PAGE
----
How exactly does the breed assessment work?
During the assessment, three certified breed evaluators will look at the dog’s physical characteristics and compare them to the American Kennel Club and United Kennel Club breed standards for the American Pit Bull Terrier, American Staffordshire Terrier and Staffordshire Bull Terrier. Each of the three evaluators will make an independent determination of whether the dog displays predominate pit bull characteristics or not. There is no evaluation of behavior or temperament during the assessment. All three evaluators must determine that the dog displays predominant pit bull characteristics in order for the dog to be classified as a pit bull breed.
How many dogs can I bring during my assessment?
DAP will evaluate up to two dogs from the same owner during one assessment time slot. Dogs from the same household with different owners must be evaluated during two separate assessment time slots.
How many pit bulls can I have?
The maximum number of pit bulls that any owner or keeper may have living in your home is two.
Can I bring my pit bull to an off-leash dog park?
Yes, once your dog has satisfied all of the requirements and been issued a Breed-Restricted Permit and a city license, the dog is allowed in any off-leash dog park in the City and County of Denver.
What are the criteria for my dog being labeled a pit bull?
DAP team members have been highly trained to evaluate the characteristics of a dog to determine whether it is a restricted breed. Many of these characteristics are apparent only to a trained professional.
How do I make an appointment for an assessment?
Schedule your breed assessment at Online Appointments.
What if I disagree with DAP’s assessment of my dog?
If you dispute the classification of your dog as a pit bull, you may file a written petition for a hearing concerning such classification no later than 7 days after the assessment.
Why do I need to provide the names and addresses of two people in the application?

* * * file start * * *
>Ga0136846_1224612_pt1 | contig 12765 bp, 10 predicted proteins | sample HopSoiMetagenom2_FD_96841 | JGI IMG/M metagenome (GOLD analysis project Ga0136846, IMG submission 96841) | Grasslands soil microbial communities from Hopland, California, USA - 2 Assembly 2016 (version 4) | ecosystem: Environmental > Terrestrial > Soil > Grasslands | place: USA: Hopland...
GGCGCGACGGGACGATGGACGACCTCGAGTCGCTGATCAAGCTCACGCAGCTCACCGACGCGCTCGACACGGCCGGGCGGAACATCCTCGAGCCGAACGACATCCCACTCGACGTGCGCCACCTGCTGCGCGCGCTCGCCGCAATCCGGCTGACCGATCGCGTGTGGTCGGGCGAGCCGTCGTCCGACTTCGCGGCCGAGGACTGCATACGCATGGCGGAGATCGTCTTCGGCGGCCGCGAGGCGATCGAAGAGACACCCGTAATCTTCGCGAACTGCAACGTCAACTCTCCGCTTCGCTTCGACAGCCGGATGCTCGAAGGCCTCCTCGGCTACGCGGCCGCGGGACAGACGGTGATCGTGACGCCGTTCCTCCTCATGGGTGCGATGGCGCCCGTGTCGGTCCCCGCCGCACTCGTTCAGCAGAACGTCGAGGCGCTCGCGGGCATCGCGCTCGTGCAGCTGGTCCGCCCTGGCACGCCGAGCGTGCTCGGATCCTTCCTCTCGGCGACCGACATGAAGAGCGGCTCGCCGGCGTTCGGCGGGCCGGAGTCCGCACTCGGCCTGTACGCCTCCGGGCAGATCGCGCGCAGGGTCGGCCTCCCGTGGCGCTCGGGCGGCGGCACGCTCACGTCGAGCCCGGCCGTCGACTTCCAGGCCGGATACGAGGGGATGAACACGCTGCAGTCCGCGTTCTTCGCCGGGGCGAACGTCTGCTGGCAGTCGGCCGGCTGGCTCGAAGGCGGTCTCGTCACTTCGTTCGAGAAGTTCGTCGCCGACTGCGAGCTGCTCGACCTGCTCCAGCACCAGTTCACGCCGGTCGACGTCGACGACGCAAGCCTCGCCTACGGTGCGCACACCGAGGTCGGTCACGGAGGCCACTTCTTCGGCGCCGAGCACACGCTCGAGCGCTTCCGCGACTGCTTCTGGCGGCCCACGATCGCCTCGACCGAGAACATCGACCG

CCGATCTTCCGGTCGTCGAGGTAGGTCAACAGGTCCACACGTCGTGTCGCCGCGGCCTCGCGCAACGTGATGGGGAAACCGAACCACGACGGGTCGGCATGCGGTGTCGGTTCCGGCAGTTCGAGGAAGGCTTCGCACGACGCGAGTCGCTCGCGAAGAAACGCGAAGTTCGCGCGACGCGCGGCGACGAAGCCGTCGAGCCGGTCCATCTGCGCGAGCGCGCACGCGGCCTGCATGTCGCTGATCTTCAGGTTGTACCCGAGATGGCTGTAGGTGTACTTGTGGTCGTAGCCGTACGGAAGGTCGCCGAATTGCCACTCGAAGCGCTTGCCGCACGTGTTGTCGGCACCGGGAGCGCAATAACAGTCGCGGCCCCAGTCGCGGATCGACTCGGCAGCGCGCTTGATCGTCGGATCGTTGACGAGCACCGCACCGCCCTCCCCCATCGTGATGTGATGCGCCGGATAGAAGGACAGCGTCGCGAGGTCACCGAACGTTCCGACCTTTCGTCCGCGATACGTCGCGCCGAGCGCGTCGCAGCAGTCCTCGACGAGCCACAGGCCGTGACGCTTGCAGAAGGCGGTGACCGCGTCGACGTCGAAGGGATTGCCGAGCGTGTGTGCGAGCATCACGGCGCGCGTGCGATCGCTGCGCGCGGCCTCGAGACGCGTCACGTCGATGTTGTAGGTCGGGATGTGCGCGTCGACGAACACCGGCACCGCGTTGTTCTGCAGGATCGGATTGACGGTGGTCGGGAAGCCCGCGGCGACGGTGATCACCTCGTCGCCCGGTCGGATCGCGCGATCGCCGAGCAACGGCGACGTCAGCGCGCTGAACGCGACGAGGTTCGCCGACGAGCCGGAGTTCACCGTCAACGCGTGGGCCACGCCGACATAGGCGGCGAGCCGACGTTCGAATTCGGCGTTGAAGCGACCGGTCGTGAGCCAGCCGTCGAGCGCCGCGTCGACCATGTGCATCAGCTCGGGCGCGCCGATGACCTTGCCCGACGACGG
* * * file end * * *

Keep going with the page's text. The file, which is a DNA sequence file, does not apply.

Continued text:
To fulfill the requirements of Denver Ordinance Sec. 8-67, all owners or keepers of a restricted-breed animal must have on file the names and addresses of two contacts.
These two contacts must be people who can take care of the dog or be able to control the dog when you’re not available. The people you designate as your contacts can be a family member, a neighbor or a friend, but that person is going to have to come get the dog if it escapes or is in an altercation. It needs to be someone who feels comfortable with and capable of getting the animal under control. This person is acting on your behalf and is responsible only for the care or control of the dog when you are not able to do so.
What if I don’t get a permit for my pit bull(s)?
If you are stopped by DAP, or are reported to DAP, and found to be in possession of one or more pit bulls that have not been issued a permit, the following protocols apply:
You will receive a warning and a mandatory request to bring the animal(s) in for an assessment. DAP will perform a follow-up verification within 10 days of the warning. If you have not brought the dog in for an assessment and applied for a permit, you may be subject to a court appearance or a fine, or DAP may remove the animal(s) from the home.